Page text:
Scalloping is one of those unique institutions that hearkens back to a Florida of a bygone era. It is an ideal method to launch your boat and get your kids and friends out on the water—not that you ever need an excuse—and make them earn their dinner.

By Troy Gilbert, Southern Boating July 2014

Marlow’s highly anticipated 2014 Spring Rendezvous celebrated a record number of christenings in true Gatsby style.

Each year, members of the Marlow Marine Cruising Club (MMCC) swap stories and compare notes with old and new friends at the highly anticipated Marlow Spring Rendezvous. Celebrating the 19th consecutive year of festivities, guests arrived at the four-day event held April 24-27 and were greeted with a complimentary exterior boat wash accompanied by friendly and familiar faces. Sparing no detail, Marlow kicked off the weekend in grand style with a personalized tote bag gifted to members with their boat name embroidered on the front.

The premier South Seas Island Resort in Captiva, Florida, was the perfect location for MMCC members to share and celebrate aboard their Marlows during this Gatsby-themed weekend getaway. Buffet breakfasts on the immaculate waterfront lawn fueled each day’s events, such as a golf cart scavenger hunt around the resort, two half-day educational seminars with a round table discussion led by David Marlow, and six new boat christenings—a new record for this event. The newly christened vessel models included a Marlow 53, 58, 62, two 70s, and an 80. Guests welcomed new members into the Marlow family and celebrated current members trading up in size.

Friday night’s “Great Gatsby” party was in full swing, bringing the mystique of the Roaring Twenties alive with glitz and glam. Members paid careful attention to the professional dance instructors teaching the Charleston, with a Charleston dance contest following—let’s hope they videotaped that! A spectacular five-piece band entertained throughout the entire evening with the casino tables opened and active following the fantastic buffet dinner. Everyone’s pinstripes, lace and pearls set a festive tone for a truly Gatsby-inspired shebang.

Saturday night’s awards dinner on Sunset Beach was paired with yet another mouthwatering buffet and a time of fellowship among MMCC members. Outstanding prizes were awarded for event participation, original costumes, and overall ownership with friendly competition and laughter shared. Everyone said “Bon Voyage” on Sunday, with an impressive Marlow fleet cruising out into the Gulf waters until their return for next year’s 20th celebration, sure to be an epic event.

By Christine Carpenter, Southern Boating June 2014

Andy Sturner, CEO of BoatSetter, shares why he loves his job and how he believes BoatSetter is making positive waves in the marine industry.

SB: What sets BoatSetter apart from other competitors in the field? How has it accomplished this and how will it continue to do so?

AS: First and foremost, our management team is comprised of seasoned veterans with decades of marine industry, tech and rental car experience. We recognize that trust dynamics are very different with boats than with houses and cars. We are the first peer-to-peer marketplace that makes boat rentals accessible to consumers regardless of their boating experience. Our captain-centric approach helps foster trust and provides the broadest boating access possible by allowing anyone to enjoy a great experience on the water even if they have no prior experience.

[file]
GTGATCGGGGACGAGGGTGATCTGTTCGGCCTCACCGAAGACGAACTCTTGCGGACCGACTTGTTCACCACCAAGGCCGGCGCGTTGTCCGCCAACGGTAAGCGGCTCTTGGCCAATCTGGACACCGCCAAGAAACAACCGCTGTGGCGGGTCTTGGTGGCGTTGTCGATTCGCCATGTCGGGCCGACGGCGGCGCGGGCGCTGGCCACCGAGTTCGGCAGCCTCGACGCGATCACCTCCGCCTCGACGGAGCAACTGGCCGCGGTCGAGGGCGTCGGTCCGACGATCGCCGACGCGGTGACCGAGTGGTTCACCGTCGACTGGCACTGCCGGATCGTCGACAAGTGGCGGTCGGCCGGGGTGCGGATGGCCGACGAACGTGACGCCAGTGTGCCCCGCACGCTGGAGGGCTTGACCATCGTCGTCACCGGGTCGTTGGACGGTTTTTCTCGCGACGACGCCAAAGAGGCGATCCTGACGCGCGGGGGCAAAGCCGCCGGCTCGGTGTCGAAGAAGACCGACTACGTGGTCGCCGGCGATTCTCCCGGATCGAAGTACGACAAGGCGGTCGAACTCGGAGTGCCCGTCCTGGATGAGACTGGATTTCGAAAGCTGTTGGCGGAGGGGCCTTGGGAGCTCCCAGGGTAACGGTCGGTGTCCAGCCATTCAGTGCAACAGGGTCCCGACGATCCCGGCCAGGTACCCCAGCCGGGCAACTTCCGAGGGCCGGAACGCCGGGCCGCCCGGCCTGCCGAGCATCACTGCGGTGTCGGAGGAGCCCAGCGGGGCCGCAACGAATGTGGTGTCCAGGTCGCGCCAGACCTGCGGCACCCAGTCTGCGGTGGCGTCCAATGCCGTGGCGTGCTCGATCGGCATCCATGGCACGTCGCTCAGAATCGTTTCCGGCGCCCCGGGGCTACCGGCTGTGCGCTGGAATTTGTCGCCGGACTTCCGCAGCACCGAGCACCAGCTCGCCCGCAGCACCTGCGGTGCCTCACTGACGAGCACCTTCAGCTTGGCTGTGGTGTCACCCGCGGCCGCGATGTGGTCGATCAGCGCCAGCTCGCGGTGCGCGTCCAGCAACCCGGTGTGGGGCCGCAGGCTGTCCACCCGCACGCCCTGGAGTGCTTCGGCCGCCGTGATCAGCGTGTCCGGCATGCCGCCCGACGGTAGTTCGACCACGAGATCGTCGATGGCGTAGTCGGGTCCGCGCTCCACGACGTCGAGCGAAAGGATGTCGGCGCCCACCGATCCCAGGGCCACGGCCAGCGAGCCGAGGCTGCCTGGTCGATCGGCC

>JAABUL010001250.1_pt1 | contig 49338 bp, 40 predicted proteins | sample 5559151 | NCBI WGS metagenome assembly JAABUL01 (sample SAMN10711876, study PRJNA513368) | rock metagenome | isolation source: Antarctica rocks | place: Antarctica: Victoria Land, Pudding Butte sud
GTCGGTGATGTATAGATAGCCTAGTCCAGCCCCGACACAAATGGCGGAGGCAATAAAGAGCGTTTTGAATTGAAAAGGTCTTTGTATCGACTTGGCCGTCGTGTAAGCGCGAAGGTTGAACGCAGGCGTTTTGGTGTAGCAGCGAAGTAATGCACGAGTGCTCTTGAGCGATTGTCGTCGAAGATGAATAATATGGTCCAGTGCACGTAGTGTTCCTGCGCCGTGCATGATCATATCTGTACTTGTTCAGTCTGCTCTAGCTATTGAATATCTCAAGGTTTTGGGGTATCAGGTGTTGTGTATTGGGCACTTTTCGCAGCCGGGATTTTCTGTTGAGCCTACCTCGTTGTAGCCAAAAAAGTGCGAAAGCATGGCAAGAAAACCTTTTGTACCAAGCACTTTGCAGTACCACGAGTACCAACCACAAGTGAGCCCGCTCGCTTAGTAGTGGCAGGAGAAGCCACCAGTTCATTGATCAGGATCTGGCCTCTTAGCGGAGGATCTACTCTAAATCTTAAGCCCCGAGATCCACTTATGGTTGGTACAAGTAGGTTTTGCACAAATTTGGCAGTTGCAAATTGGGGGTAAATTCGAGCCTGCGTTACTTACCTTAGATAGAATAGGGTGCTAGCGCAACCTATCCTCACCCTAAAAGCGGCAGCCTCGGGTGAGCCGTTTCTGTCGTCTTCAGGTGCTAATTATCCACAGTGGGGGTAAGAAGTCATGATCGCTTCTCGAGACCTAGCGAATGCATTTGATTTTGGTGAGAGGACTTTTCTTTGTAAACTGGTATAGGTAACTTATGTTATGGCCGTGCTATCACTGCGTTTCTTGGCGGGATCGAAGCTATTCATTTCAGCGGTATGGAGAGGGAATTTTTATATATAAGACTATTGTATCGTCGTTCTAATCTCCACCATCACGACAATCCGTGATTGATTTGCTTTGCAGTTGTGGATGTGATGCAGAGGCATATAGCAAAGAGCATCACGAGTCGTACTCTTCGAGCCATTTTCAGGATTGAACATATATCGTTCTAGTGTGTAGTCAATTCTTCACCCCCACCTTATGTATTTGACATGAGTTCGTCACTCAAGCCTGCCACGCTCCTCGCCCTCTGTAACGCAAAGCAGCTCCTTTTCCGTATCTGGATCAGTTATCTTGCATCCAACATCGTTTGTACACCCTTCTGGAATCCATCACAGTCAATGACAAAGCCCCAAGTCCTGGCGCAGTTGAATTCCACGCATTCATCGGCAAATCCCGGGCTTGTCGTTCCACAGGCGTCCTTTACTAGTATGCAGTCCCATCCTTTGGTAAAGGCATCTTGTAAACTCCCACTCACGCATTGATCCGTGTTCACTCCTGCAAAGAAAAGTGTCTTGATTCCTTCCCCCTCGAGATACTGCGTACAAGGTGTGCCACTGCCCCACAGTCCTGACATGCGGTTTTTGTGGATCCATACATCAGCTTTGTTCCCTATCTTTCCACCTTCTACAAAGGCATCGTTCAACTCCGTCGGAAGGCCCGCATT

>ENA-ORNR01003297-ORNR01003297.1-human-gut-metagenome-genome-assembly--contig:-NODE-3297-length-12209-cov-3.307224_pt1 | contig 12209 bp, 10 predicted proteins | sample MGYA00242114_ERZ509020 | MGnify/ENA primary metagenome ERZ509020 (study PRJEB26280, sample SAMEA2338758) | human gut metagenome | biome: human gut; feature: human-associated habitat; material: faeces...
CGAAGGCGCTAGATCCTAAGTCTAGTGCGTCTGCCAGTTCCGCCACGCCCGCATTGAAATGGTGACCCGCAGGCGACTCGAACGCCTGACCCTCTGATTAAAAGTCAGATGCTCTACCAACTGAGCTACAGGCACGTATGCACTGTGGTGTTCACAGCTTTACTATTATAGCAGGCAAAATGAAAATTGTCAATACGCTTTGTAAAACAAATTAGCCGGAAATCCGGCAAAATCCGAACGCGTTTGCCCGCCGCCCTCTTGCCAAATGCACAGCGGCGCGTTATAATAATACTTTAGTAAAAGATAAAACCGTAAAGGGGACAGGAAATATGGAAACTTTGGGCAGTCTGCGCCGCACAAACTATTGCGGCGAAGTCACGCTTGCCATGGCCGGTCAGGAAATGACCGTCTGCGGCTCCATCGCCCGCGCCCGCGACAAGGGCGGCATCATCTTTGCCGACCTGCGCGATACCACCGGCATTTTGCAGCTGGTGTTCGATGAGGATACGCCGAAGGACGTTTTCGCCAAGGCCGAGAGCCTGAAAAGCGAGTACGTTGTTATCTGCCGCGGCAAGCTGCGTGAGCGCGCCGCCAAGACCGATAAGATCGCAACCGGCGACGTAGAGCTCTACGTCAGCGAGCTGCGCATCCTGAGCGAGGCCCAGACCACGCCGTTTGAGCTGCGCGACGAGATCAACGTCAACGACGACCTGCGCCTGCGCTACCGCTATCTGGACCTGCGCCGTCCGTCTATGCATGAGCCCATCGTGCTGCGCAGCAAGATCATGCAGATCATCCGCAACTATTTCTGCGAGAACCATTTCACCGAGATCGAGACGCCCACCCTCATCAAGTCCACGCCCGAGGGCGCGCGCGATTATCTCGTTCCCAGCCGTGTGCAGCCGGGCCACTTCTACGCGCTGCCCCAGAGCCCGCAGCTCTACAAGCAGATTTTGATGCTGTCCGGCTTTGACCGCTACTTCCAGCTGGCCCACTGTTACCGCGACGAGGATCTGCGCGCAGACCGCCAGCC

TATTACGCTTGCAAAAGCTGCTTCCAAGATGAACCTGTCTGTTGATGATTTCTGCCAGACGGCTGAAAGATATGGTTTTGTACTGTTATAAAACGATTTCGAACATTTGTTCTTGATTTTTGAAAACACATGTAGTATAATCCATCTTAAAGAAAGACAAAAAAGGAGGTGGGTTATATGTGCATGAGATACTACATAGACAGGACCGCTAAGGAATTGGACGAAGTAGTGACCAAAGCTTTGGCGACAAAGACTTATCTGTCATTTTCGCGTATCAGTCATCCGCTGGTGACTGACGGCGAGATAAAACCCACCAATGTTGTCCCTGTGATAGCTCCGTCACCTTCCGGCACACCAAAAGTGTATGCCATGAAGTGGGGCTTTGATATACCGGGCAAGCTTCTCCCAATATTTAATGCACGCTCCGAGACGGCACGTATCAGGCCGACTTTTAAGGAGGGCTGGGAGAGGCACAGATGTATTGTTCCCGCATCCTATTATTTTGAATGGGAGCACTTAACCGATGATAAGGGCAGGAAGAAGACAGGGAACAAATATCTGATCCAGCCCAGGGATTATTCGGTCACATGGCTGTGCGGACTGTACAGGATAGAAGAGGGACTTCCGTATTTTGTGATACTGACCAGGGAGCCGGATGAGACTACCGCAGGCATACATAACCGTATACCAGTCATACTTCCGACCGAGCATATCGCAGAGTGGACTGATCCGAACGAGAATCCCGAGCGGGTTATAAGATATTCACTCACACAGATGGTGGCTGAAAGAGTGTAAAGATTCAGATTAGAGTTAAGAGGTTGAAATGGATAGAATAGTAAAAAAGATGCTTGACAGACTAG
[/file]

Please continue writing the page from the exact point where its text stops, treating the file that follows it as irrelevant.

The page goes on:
SB: How has the company developed and changed over the years?

AS: We are a new company (founded in March 2013) and just launched our service this year. Since March 2013, we have established a national network of marina owners and operators with some of the most well-respected names in the industry including Loggerhead Marinas, Marinas International, Flagship Marinas, Morningstar Marinas, Suntex Marinas, Almar Marinas, and Aquamarina facilities.

SB: What attracted you to work for BoatSetter? Can you tell me a few things that specifically ignite passion and excitement about your job?

AS: Our industry is at a crossroads—powerboat sales peaked in 1988 and have been on a downward trend ever since. In the same time, despite sales volume dropping, nearly 80 percent of dollar volumes are up, indicating over four-fold increase in price. Compound the aging of boat fleets with an aging boat ownership population (two times as many owners over 65 than there are under 40), and a drop in utilization to 20 days per year on average, and you can see that our industry needs to address access and affordability. At BoatSetter, we are creating a business that helps address these challenges and creates virtuous circles for our marine industry partners.

SB: What are you most proud of accomplishing as CEO of BoatSetter?

AS: The team that I have built. We have assembled a team of incredibly passionate and talented people that extends beyond our management team to our investors, advisers and marine industry partners.

SB: What do you love most about what you do?

AS: Providing great experiences on the water. The joy that our customers experience is the most rewarding part of my job!

SB: How has BoatSetter made a difference in the marine industry? I would love to hear specific examples of how you believe it has enriched mariners’ experience on the water.

AS: We help boat owners subsidize their cost of ownership. By providing a way to make boating more affordable and creating the right incentives for them to properly maintain their vessels, we are improving the quality of their boating lifestyle, which positively impacts the marine industry.